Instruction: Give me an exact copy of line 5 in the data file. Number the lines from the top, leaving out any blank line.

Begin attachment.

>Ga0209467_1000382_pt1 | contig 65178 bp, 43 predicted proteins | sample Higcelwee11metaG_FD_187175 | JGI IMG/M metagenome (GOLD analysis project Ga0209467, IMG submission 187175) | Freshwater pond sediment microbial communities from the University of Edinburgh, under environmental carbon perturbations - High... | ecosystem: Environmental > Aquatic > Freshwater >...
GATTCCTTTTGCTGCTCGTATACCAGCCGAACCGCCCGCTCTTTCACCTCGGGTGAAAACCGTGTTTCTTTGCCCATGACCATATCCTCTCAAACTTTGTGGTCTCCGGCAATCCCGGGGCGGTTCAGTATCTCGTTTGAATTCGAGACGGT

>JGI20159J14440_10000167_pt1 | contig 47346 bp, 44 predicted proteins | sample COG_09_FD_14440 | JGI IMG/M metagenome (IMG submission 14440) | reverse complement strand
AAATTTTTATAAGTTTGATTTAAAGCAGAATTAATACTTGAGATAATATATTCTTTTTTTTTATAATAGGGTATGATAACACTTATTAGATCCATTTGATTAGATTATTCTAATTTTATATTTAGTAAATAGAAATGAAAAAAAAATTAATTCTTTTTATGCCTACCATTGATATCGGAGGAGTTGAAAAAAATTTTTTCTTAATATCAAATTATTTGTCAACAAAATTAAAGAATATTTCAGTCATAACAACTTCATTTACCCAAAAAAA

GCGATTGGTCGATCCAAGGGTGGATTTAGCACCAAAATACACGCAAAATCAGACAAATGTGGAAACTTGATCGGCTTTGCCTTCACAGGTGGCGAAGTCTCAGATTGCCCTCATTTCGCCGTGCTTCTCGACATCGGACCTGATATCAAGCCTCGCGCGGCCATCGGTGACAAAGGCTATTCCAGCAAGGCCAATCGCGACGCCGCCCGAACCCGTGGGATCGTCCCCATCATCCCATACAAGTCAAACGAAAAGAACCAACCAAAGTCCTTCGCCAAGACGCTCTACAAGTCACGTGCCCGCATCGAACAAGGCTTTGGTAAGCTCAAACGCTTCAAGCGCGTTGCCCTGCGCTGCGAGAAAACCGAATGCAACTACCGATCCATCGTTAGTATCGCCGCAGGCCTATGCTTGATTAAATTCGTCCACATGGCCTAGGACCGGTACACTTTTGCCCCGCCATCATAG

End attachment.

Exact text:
GCGATTGGTCGATCCAAGGGTGGATTTAGCACCAAAATACACGCAAAATCAGACAAATGTGGAAACTTGATCGGCTTTGCCTTCACAGGTGGCGAAGTCTCAGATTGCCCTCATTTCGCCGTGCTTCTCGACATCGGACCTGATATCAAGCCTCGCGCGGCCATCGGTGACAAAGGCTATTCCAGCAAGGCCAATCGCGACGCCGCCCGAACCCGTGGGATCGTCCCCATCATCCCATACAAGTCAAACGAAAAGAACCAACCAAAGTCCTTCGCCAAGACGCTCTACAAGTCACGTGCCCGCATCGAACAAGGCTTTGGTAAGCTCAAACGCTTCAAGCGCGTTGCCCTGCGCTGCGAGAAAACCGAATGCAACTACCGATCCATCGTTAGTATCGCCGCAGGCCTATGCTTGATTAAATTCGTCCACATGGCCTAGGACCGGTACACTTTTGCCCCGCCATCATAG